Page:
I ignored the drink part, "Oh, thank you, we'll have to go and look at the field."

"It's a nice field. But I know people go there to have sex. And someone buried a cat there because I saw them doing it. Well, my friend saw them. And they buried a cat. It's in the field."

"Certainly sounds interesting, we'll go and investigate, thank you, that was really helpful of you" and we started to walk away.

"And I've been smoking in that field."

And we left. You get the get the idea. I doubt very much the girl had been drinking or smoking, or that a cat was buried there. Her face was earnest, she wanted to be friendly and helpful but was trying so desperately hard to shock and disgust. And she had no volume control, this was all yelled, in the hopes of perhaps attracting the attention of others.

The actual park, but in March rather than this last
weekend, so very much in winter here.

That's the slide though. Oh, also, I guess still in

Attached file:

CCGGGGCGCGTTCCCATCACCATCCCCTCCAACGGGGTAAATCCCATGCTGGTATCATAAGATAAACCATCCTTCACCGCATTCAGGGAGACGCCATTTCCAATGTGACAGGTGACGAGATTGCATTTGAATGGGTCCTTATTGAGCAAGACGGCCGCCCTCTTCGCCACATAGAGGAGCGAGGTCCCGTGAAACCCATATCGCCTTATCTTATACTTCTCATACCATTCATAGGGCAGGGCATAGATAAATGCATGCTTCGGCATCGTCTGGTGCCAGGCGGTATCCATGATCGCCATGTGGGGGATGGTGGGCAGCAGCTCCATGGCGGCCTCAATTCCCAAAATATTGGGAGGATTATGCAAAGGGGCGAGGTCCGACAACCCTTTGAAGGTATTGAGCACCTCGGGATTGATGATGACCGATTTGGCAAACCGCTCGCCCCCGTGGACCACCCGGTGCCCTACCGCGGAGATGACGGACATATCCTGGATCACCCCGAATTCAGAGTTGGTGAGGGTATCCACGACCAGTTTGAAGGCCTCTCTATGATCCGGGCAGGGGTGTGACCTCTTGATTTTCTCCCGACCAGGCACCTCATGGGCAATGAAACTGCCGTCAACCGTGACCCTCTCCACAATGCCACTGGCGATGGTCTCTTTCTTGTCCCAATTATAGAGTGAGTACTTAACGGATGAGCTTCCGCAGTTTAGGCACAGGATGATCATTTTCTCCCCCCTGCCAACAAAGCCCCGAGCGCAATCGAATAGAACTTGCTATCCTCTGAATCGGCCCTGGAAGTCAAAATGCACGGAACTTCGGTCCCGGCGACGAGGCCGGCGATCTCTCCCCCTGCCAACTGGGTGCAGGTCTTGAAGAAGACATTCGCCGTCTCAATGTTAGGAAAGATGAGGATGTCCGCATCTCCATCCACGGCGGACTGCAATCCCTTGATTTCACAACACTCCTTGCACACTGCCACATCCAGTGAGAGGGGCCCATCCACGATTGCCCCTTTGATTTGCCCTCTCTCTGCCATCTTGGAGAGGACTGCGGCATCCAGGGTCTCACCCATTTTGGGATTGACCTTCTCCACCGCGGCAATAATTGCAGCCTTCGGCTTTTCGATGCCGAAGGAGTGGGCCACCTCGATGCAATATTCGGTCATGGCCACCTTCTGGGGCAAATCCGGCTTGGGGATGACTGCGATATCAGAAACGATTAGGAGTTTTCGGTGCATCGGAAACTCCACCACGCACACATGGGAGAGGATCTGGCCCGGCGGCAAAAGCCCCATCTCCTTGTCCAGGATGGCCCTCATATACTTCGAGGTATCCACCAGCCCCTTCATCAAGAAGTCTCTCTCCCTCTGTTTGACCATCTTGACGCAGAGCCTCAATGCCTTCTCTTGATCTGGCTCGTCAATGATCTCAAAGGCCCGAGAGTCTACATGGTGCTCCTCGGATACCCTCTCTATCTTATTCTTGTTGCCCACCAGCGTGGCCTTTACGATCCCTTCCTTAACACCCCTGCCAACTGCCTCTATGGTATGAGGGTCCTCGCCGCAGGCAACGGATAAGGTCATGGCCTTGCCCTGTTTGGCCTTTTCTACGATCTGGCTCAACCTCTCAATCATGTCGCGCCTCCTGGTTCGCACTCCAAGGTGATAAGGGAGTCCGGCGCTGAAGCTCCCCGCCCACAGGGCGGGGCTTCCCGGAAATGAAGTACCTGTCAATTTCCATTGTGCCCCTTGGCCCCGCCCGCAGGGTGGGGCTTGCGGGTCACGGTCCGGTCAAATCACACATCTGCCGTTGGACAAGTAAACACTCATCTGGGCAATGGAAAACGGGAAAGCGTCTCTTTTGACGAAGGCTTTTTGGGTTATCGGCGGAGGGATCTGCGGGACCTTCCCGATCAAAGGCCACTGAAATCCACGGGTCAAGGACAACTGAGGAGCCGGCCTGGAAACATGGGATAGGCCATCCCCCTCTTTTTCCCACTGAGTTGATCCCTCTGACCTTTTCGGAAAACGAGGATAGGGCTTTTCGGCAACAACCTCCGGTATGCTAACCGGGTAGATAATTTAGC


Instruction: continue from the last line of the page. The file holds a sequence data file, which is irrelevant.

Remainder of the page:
It was later that day, we were back at the park. The girl had gone, but many of the same group remained. They were bullying one boy on the slide, they had stolen his shoe and were kicking it round. Another group of boys, seemingly with the bullied boy, were clustered round the slide calling him a "gay-boy" and using this with one another because "boys ain't friends wiv boys". One of the boys retrieved the shoe, returned it to the original boy, who punched him and then they sat down together, called one another gay-boys and started a conversation about a Tik-Tok video they'd both watched. One of the erstwhile bullies joined in and was invited to sit with them. He shouted that a girl he'd just been talking with was a "tranny and gay-boy" for ill-defined reasons and then conversation turned to music. Another, older, boy and girl turned up their music but then joined the conversation and...

Get to the point, Joanna.

Okay, so, these were 'youth'. And they were clearly aware of terms like 'gay-boy' and 'tranny'. They were confused about them but they knew them. They ranged in age from Primary School (around ten or so) to GCSE (around sixteen I'd guess). Given the issues they were all clearly facing, from neglect (albeit benign) to possible signifiers of emotional abuse at the hands of trusted adults; from low-level poverty to being below the bread-line, I should not have been surprised at their use of slurs and their behaviour.